Let’s see what else you overplayed during the graveyard this past summer. Oh, yes. REO Speedwagon and Journey were annoying when they were in their prime — both groups just a little bit too clean cut (despite being long-haired) to be scary authority-flauting rock stars, thanks to frontmen that were about as threatening as Beanie Babies, and yet not-clean-cut enough otherwise (Moralistic Scold: “He’s singing about loving, and touching, and squeezing … and he’s not singing about a stuffed animal or bathroom tissue!!! Horrors!!!”). And yes both bands (or I guess what’s left of them) played shows at the Zoo Amp this past summer (I think it was the Zoo Amp, but anyway), and I guess you were getting everybody excited for something that would probably have been a bigger deal sometime between Ronald Reagan’s first and second terms of office. In that case I can understand the repeated playings of chestnuts like “Keep On Lovin’ You” (groan) and “Don’t Stop Believin'” or “Wheel In the Sky,” respectively.

You could maybe do just a teeny bit better. After all, you’re the only tolerable music station left in Oklahoma City — thank you for not playing country music, or meth rock, or teeny-girl pop. And certainly thank you for the OU Sooners games (although I wish you’d also broadcast the Sooner men’s basketball games — believe it or not I can’t get KOKC worth a damn down in Norman after sundown inside the building in which I work).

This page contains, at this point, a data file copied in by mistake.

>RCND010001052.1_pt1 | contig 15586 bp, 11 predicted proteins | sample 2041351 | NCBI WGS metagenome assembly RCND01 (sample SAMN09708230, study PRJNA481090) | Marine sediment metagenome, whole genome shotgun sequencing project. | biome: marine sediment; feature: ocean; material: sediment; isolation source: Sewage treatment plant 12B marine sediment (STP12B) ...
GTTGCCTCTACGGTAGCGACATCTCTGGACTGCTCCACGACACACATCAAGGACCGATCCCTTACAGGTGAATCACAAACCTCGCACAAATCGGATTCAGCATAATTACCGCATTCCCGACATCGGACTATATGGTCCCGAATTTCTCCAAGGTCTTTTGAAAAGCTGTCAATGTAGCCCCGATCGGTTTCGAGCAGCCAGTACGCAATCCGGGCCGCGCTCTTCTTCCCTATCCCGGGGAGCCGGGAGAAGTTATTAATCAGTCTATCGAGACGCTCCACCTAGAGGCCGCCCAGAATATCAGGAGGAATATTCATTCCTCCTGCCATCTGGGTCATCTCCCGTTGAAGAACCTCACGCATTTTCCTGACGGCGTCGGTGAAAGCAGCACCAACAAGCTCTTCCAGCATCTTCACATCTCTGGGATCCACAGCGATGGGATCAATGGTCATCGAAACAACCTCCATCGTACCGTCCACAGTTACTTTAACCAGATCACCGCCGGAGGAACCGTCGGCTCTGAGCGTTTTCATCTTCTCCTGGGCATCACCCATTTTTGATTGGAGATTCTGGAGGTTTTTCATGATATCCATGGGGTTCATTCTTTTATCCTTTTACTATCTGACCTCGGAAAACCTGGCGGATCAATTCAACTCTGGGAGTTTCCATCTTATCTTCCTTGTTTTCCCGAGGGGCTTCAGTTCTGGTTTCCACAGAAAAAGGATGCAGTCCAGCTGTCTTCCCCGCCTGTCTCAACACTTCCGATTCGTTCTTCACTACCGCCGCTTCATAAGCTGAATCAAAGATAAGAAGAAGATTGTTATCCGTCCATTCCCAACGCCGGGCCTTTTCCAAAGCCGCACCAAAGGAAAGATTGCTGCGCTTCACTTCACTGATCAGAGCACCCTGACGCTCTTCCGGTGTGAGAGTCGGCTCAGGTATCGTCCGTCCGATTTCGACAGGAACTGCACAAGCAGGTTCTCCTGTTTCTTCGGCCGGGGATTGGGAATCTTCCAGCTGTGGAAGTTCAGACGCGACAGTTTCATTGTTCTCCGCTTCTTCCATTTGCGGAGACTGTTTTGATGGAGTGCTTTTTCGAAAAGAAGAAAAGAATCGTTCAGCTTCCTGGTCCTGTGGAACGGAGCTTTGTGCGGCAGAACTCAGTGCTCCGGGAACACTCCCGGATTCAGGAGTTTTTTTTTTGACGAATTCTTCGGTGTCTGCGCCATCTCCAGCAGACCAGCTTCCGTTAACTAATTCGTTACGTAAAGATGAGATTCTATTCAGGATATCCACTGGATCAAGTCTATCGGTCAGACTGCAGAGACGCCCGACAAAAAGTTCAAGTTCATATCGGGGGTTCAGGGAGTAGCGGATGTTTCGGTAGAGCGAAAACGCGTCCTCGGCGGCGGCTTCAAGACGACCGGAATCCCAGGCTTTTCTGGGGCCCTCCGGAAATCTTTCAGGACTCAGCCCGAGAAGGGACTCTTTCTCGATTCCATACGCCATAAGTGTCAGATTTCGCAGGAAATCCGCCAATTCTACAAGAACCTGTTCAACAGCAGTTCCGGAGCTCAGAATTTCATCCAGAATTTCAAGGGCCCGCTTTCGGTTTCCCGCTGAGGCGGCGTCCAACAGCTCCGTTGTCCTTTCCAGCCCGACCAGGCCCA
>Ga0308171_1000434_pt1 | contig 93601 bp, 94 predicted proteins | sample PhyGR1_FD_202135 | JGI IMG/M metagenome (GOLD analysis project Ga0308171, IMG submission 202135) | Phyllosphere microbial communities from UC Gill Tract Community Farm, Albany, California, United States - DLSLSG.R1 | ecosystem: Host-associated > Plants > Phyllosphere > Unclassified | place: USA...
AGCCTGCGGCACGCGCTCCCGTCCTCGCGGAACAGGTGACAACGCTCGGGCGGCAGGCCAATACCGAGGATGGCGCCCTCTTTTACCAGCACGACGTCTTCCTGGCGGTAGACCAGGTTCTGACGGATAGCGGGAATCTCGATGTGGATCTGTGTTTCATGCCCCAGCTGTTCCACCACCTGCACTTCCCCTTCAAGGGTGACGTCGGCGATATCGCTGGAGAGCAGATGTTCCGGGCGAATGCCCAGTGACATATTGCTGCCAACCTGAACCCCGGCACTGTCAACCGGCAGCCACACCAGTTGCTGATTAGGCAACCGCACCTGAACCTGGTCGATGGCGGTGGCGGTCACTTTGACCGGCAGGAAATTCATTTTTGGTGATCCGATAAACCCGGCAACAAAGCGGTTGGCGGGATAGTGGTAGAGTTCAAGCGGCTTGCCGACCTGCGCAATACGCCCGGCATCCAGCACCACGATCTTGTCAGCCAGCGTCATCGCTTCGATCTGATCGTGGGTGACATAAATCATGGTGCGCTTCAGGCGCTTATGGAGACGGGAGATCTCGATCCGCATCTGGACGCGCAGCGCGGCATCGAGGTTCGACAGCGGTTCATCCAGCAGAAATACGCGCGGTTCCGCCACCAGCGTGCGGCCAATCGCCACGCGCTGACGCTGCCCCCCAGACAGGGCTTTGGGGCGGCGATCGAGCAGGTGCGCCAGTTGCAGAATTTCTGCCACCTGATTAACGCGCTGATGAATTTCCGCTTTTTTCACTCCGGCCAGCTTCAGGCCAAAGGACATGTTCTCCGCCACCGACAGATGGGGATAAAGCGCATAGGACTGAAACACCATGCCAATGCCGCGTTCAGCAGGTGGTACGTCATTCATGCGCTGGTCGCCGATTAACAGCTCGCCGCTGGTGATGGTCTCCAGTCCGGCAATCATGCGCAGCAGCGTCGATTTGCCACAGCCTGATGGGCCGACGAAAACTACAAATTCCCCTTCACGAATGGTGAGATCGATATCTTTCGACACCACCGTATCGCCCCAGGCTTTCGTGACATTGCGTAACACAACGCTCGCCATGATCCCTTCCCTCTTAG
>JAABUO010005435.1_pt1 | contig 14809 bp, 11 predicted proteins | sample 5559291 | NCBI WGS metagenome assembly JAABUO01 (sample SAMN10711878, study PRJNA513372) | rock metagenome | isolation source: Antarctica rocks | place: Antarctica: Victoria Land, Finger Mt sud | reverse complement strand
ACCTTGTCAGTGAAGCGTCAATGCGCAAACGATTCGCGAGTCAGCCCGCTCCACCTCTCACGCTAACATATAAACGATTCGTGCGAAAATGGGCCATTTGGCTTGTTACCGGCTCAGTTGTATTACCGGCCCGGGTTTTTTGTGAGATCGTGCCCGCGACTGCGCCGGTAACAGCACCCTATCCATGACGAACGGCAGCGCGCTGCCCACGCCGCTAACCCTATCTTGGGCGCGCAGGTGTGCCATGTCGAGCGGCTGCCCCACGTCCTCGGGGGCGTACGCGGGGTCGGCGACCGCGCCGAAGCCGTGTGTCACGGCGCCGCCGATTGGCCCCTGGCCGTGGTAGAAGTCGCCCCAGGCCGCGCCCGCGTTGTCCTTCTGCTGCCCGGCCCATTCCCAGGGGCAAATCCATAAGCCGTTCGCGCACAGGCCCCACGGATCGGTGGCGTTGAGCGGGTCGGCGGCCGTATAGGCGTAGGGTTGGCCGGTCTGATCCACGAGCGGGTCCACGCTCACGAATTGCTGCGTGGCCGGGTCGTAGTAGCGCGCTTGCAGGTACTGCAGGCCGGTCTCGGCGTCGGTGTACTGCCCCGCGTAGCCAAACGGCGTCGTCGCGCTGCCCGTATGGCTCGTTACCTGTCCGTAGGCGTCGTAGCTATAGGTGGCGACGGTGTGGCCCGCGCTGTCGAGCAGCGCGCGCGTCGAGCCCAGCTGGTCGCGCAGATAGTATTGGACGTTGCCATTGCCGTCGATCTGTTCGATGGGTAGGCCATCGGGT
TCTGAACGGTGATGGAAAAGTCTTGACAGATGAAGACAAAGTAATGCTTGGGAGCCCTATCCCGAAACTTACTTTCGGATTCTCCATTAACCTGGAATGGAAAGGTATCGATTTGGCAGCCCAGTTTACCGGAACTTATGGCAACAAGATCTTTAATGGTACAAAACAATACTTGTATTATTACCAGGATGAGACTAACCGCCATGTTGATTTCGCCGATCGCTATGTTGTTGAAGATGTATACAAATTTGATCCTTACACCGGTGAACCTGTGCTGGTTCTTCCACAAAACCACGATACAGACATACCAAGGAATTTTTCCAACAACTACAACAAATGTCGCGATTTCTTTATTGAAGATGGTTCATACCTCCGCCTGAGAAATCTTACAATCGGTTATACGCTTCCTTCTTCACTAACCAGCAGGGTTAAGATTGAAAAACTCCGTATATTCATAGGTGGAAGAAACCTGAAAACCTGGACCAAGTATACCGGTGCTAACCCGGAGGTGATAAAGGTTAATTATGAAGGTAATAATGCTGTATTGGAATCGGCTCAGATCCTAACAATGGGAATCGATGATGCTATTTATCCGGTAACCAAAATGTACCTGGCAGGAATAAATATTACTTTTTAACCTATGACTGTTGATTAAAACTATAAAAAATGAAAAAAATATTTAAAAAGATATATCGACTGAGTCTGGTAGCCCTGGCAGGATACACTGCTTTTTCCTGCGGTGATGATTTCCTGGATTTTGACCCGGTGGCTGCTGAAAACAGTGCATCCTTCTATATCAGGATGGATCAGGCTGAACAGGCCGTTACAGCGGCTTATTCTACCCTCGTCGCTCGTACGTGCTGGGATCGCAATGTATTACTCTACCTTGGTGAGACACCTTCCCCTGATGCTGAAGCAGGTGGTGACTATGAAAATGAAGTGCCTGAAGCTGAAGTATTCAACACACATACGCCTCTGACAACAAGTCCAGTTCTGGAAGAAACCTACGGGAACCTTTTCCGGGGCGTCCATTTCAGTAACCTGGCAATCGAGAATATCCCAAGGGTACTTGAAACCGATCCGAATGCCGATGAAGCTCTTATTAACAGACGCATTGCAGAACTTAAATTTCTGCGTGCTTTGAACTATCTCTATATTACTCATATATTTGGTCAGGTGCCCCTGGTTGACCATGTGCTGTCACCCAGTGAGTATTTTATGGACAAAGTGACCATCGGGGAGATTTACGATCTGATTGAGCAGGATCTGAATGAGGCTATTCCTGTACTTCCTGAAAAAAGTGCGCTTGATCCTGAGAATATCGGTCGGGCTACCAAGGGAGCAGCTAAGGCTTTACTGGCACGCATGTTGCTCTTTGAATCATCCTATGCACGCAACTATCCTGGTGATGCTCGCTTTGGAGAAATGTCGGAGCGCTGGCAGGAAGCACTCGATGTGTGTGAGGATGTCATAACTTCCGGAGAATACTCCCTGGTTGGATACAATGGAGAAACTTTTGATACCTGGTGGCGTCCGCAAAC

It isn’t like I’m asking you to become The Spy (although I really really miss that station), but it would be nice if you were less the soundtrack from Dazed and Confused (and don’t get me wrong, that was a great little movie). And I’m not asking you to change your format and start playing “alternative” rock — frankly, programming alternative rock has been a failure — twice — in Oklahoma City (and both times it was done by Clear Channel-owned stations, so its entirely possible that it was the wrong company doing it! C’mon, Renda people, you could probably do it better, why not give it a shot?)

But I am saying maybe its time you sit down and re-examine what constitutes “classic rock.” Not all of us want to hear the crap on The Buzz, we’re too liberal for country music and don’t want to be put to sleep by everything else.